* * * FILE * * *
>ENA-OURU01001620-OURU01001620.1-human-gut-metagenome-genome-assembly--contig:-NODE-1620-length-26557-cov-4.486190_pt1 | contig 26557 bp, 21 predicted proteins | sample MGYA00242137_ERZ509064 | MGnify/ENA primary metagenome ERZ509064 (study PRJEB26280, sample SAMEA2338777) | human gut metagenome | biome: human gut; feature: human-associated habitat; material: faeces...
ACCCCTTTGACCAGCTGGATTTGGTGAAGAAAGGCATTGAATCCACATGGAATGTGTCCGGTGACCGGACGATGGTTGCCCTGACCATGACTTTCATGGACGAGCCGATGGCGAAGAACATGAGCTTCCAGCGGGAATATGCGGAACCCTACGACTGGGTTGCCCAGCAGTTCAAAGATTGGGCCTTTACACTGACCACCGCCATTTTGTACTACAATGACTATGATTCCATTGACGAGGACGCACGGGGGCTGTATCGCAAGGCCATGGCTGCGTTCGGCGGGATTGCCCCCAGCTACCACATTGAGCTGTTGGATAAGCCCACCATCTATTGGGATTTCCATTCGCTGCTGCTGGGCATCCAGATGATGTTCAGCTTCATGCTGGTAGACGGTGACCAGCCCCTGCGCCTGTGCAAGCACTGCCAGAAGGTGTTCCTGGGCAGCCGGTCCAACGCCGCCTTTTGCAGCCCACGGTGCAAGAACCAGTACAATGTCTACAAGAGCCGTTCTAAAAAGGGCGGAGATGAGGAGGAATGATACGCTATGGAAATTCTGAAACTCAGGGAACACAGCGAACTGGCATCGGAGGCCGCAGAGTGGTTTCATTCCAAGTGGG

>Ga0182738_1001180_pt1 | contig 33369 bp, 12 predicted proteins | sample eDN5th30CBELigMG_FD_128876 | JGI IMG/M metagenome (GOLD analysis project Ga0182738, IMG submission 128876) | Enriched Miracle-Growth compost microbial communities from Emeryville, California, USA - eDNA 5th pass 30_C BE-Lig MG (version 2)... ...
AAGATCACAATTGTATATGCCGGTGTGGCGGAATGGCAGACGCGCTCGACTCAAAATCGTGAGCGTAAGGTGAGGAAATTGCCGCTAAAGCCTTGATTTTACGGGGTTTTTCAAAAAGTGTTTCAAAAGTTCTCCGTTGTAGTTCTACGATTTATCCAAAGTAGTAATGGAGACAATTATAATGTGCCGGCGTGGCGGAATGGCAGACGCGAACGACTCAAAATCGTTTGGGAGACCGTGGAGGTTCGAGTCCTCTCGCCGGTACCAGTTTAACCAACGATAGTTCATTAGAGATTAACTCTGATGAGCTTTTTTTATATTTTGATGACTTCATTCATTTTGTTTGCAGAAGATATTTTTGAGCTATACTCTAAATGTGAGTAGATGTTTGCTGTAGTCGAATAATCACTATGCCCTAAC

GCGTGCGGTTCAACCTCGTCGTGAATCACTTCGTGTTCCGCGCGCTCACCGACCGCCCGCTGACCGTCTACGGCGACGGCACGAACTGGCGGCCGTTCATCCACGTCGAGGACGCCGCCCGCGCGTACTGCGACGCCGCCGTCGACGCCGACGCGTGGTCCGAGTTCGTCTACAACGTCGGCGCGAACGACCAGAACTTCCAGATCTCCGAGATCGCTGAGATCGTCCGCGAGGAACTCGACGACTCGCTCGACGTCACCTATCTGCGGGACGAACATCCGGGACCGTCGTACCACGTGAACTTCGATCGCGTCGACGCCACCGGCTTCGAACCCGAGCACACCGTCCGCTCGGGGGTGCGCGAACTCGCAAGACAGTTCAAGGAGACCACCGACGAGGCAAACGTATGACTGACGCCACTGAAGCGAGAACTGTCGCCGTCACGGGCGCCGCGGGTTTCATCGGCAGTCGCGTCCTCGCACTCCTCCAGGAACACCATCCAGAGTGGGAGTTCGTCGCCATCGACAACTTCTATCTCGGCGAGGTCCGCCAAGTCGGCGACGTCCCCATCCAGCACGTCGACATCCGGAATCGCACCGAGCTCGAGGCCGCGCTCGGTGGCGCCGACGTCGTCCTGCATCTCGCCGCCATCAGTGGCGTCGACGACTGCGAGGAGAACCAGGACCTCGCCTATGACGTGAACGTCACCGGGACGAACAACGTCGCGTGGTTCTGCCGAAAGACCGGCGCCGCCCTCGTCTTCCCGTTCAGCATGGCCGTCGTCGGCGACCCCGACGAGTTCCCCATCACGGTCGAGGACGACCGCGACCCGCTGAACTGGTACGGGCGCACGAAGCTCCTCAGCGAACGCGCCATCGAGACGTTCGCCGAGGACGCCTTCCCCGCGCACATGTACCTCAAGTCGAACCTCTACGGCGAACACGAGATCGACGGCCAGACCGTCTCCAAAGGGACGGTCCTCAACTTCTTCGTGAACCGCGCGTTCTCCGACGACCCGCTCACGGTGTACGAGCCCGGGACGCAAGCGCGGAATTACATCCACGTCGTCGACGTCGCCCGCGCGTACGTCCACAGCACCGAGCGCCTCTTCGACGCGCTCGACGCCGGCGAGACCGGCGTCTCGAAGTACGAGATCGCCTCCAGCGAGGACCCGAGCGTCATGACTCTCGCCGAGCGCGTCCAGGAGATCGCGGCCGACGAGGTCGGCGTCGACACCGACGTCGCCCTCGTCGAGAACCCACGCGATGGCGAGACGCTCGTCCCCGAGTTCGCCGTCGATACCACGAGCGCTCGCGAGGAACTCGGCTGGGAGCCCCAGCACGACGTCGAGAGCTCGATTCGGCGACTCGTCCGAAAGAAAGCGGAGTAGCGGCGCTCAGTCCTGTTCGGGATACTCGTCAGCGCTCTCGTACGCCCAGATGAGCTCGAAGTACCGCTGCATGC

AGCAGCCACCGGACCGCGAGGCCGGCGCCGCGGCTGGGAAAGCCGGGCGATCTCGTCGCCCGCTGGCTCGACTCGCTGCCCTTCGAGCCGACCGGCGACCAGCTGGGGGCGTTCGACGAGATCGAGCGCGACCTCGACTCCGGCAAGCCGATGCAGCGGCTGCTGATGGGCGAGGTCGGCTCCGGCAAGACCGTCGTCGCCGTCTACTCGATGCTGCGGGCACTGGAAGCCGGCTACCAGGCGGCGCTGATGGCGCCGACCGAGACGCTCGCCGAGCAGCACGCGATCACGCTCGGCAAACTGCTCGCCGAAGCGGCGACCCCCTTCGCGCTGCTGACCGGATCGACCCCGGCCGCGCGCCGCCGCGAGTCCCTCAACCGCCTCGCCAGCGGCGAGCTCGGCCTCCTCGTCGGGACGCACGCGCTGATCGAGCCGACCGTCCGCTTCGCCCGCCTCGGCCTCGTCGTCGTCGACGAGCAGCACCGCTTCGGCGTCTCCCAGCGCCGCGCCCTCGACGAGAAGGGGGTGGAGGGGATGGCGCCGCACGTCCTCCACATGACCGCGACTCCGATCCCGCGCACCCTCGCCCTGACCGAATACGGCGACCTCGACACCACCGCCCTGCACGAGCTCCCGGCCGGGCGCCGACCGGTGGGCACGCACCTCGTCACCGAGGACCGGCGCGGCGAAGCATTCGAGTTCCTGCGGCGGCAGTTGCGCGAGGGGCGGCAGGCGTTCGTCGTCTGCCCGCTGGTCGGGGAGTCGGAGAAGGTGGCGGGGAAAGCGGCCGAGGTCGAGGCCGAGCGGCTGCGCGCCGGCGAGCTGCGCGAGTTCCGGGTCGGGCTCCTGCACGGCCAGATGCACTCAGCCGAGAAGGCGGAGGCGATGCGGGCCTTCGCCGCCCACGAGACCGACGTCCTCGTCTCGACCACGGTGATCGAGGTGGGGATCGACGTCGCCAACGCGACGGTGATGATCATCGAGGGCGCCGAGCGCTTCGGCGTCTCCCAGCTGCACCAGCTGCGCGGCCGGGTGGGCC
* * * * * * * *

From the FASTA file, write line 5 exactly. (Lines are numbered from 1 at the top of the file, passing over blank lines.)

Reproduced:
GCGTGCGGTTCAACCTCGTCGTGAATCACTTCGTGTTCCGCGCGCTCACCGACCGCCCGCTGACCGTCTACGGCGACGGCACGAACTGGCGGCCGTTCATCCACGTCGAGGACGCCGCCCGCGCGTACTGCGACGCCGCCGTCGACGCCGACGCGTGGTCCGAGTTCGTCTACAACGTCGGCGCGAACGACCAGAACTTCCAGATCTCCGAGATCGCTGAGATCGTCCGCGAGGAACTCGACGACTCGCTCGACGTCACCTATCTGCGGGACGAACATCCGGGACCGTCGTACCACGTGAACTTCGATCGCGTCGACGCCACCGGCTTCGAACCCGAGCACACCGTCCGCTCGGGGGTGCGCGAACTCGCAAGACAGTTCAAGGAGACCACCGACGAGGCAAACGTATGACTGACGCCACTGAAGCGAGAACTGTCGCCGTCACGGGCGCCGCGGGTTTCATCGGCAGTCGCGTCCTCGCACTCCTCCAGGAACACCATCCAGAGTGGGAGTTCGTCGCCATCGACAACTTCTATCTCGGCGAGGTCCGCCAAGTCGGCGACGTCCCCATCCAGCACGTCGACATCCGGAATCGCACCGAGCTCGAGGCCGCGCTCGGTGGCGCCGACGTCGTCCTGCATCTCGCCGCCATCAGTGGCGTCGACGACTGCGAGGAGAACCAGGACCTCGCCTATGACGTGAACGTCACCGGGACGAACAACGTCGCGTGGTTCTGCCGAAAGACCGGCGCCGCCCTCGTCTTCCCGTTCAGCATGGCCGTCGTCGGCGACCCCGACGAGTTCCCCATCACGGTCGAGGACGACCGCGACCCGCTGAACTGGTACGGGCGCACGAAGCTCCTCAGCGAACGCGCCATCGAGACGTTCGCCGAGGACGCCTTCCCCGCGCACATGTACCTCAAGTCGAACCTCTACGGCGAACACGAGATCGACGGCCAGACCGTCTCCAAAGGGACGGTCCTCAACTTCTTCGTGAACCGCGCGTTCTCCGACGACCCGCTCACGGTGTACGAGCCCGGGACGCAAGCGCGGAATTACATCCACGTCGTCGACGTCGCCCGCGCGTACGTCCACAGCACCGAGCGCCTCTTCGACGCGCTCGACGCCGGCGAGACCGGCGTCTCGAAGTACGAGATCGCCTCCAGCGAGGACCCGAGCGTCATGACTCTCGCCGAGCGCGTCCAGGAGATCGCGGCCGACGAGGTCGGCGTCGACACCGACGTCGCCCTCGTCGAGAACCCACGCGATGGCGAGACGCTCGTCCCCGAGTTCGCCGTCGATACCACGAGCGCTCGCGAGGAACTCGGCTGGGAGCCCCAGCACGACGTCGAGAGCTCGATTCGGCGACTCGTCCGAAAGAAAGCGGAGTAGCGGCGCTCAGTCCTGTTCGGGATACTCGTCAGCGCTCTCGTACGCCCAGATGAGCTCGAAGTACCGCTGCATGC